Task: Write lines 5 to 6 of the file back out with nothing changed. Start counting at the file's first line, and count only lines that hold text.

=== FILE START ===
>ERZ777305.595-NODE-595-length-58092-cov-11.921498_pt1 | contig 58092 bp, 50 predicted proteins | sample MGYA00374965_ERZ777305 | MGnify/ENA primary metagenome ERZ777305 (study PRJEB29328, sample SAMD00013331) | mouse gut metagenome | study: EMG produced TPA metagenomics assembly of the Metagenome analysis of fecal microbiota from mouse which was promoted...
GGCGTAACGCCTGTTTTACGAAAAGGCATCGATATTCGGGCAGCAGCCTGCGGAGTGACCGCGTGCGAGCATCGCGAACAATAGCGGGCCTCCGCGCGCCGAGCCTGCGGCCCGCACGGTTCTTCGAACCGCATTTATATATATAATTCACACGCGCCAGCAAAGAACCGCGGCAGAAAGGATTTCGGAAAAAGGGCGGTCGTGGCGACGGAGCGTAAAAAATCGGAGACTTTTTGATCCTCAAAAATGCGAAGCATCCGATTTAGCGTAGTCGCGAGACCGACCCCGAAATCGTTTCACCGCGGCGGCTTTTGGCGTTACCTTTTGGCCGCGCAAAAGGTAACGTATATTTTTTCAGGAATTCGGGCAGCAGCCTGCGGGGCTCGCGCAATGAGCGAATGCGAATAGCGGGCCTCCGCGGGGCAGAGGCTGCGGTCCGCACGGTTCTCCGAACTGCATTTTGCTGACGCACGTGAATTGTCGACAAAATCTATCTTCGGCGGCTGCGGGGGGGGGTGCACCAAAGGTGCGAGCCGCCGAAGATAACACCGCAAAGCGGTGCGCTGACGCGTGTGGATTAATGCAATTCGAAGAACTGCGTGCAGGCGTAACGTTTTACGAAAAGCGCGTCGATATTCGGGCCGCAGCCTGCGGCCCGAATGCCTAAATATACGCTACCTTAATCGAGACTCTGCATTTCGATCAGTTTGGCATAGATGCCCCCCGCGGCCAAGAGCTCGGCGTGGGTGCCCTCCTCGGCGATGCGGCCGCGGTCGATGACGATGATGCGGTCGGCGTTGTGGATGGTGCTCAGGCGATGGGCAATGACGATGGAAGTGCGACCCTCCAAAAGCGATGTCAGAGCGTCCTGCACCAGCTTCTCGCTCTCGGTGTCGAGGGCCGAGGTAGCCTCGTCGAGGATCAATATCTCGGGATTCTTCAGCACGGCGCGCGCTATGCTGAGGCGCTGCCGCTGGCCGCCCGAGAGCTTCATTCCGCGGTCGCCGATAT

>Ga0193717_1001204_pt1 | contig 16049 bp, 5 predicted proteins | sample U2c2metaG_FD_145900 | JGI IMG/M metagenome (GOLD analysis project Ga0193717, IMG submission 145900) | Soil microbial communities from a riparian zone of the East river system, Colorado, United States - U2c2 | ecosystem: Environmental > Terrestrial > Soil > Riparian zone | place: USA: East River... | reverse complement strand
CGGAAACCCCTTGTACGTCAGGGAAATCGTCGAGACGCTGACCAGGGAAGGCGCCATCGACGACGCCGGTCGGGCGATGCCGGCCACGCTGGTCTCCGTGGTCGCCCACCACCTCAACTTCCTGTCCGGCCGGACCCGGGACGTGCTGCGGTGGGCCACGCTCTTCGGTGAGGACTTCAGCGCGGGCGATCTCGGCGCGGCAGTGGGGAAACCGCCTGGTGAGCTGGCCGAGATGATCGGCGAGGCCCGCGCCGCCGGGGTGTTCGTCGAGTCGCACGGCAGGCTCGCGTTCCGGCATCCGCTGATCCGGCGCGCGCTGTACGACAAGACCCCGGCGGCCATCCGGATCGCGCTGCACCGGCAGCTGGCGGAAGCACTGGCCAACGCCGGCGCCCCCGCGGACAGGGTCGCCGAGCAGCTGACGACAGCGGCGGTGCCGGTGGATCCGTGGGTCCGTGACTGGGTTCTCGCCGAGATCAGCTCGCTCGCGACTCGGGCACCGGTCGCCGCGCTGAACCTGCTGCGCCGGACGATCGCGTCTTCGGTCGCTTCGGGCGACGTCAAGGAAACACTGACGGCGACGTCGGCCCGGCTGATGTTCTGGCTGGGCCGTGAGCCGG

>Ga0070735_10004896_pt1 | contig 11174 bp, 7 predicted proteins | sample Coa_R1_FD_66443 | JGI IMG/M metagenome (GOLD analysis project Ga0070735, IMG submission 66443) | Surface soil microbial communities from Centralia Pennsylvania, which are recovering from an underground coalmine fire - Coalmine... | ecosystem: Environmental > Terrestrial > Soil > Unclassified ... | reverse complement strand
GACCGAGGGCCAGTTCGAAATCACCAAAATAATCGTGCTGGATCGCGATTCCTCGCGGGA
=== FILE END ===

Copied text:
>Ga0070735_10004896_pt1 | contig 11174 bp, 7 predicted proteins | sample Coa_R1_FD_66443 | JGI IMG/M metagenome (GOLD analysis project Ga0070735, IMG submission 66443) | Surface soil microbial communities from Centralia Pennsylvania, which are recovering from an underground coalmine fire - Coalmine... | ecosystem: Environmental > Terrestrial > Soil > Unclassified ... | reverse complement strand
GACCGAGGGCCAGTTCGAAATCACCAAAATAATCGTGCTGGATCGCGATTCCTCGCGGGA